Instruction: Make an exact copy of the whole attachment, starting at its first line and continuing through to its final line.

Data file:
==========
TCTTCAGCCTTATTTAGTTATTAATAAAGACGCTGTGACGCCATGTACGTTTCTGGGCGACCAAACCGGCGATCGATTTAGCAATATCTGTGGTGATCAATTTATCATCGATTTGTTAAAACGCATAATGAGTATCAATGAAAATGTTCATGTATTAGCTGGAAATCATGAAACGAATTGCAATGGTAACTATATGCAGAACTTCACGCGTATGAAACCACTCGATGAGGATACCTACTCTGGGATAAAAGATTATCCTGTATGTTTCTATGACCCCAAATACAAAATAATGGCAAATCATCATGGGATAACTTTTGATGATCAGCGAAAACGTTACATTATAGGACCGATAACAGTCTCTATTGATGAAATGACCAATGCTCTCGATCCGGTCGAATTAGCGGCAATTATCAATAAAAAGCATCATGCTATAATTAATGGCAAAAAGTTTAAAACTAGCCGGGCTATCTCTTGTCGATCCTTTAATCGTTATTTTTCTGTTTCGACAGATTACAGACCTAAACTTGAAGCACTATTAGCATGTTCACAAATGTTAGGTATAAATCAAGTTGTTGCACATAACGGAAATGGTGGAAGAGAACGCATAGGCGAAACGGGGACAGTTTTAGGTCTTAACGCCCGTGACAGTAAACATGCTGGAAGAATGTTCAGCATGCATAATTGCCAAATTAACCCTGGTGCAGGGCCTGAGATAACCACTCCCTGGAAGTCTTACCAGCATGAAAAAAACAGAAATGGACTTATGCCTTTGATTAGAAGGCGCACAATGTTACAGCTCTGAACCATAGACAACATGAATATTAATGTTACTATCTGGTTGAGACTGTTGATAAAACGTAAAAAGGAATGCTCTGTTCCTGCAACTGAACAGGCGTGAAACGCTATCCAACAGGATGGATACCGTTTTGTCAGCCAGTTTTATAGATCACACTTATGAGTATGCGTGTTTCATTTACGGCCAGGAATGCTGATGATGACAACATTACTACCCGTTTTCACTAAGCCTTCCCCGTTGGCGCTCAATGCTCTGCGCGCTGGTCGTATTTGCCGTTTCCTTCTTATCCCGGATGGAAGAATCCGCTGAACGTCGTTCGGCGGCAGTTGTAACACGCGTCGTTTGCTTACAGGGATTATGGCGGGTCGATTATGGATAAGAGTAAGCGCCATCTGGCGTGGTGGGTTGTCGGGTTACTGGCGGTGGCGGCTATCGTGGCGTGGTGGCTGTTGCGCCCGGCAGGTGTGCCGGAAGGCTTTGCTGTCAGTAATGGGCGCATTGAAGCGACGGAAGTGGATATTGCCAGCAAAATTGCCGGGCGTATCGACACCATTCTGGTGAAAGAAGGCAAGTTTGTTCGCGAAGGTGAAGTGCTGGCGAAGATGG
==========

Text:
TCTTCAGCCTTATTTAGTTATTAATAAAGACGCTGTGACGCCATGTACGTTTCTGGGCGACCAAACCGGCGATCGATTTAGCAATATCTGTGGTGATCAATTTATCATCGATTTGTTAAAACGCATAATGAGTATCAATGAAAATGTTCATGTATTAGCTGGAAATCATGAAACGAATTGCAATGGTAACTATATGCAGAACTTCACGCGTATGAAACCACTCGATGAGGATACCTACTCTGGGATAAAAGATTATCCTGTATGTTTCTATGACCCCAAATACAAAATAATGGCAAATCATCATGGGATAACTTTTGATGATCAGCGAAAACGTTACATTATAGGACCGATAACAGTCTCTATTGATGAAATGACCAATGCTCTCGATCCGGTCGAATTAGCGGCAATTATCAATAAAAAGCATCATGCTATAATTAATGGCAAAAAGTTTAAAACTAGCCGGGCTATCTCTTGTCGATCCTTTAATCGTTATTTTTCTGTTTCGACAGATTACAGACCTAAACTTGAAGCACTATTAGCATGTTCACAAATGTTAGGTATAAATCAAGTTGTTGCACATAACGGAAATGGTGGAAGAGAACGCATAGGCGAAACGGGGACAGTTTTAGGTCTTAACGCCCGTGACAGTAAACATGCTGGAAGAATGTTCAGCATGCATAATTGCCAAATTAACCCTGGTGCAGGGCCTGAGATAACCACTCCCTGGAAGTCTTACCAGCATGAAAAAAACAGAAATGGACTTATGCCTTTGATTAGAAGGCGCACAATGTTACAGCTCTGAACCATAGACAACATGAATATTAATGTTACTATCTGGTTGAGACTGTTGATAAAACGTAAAAAGGAATGCTCTGTTCCTGCAACTGAACAGGCGTGAAACGCTATCCAACAGGATGGATACCGTTTTGTCAGCCAGTTTTATAGATCACACTTATGAGTATGCGTGTTTCATTTACGGCCAGGAATGCTGATGATGACAACATTACTACCCGTTTTCACTAAGCCTTCCCCGTTGGCGCTCAATGCTCTGCGCGCTGGTCGTATTTGCCGTTTCCTTCTTATCCCGGATGGAAGAATCCGCTGAACGTCGTTCGGCGGCAGTTGTAACACGCGTCGTTTGCTTACAGGGATTATGGCGGGTCGATTATGGATAAGAGTAAGCGCCATCTGGCGTGGTGGGTTGTCGGGTTACTGGCGGTGGCGGCTATCGTGGCGTGGTGGCTGTTGCGCCCGGCAGGTGTGCCGGAAGGCTTTGCTGTCAGTAATGGGCGCATTGAAGCGACGGAAGTGGATATTGCCAGCAAAATTGCCGGGCGTATCGACACCATTCTGGTGAAAGAAGGCAAGTTTGTTCGCGAAGGTGAAGTGCTGGCGAAGATGG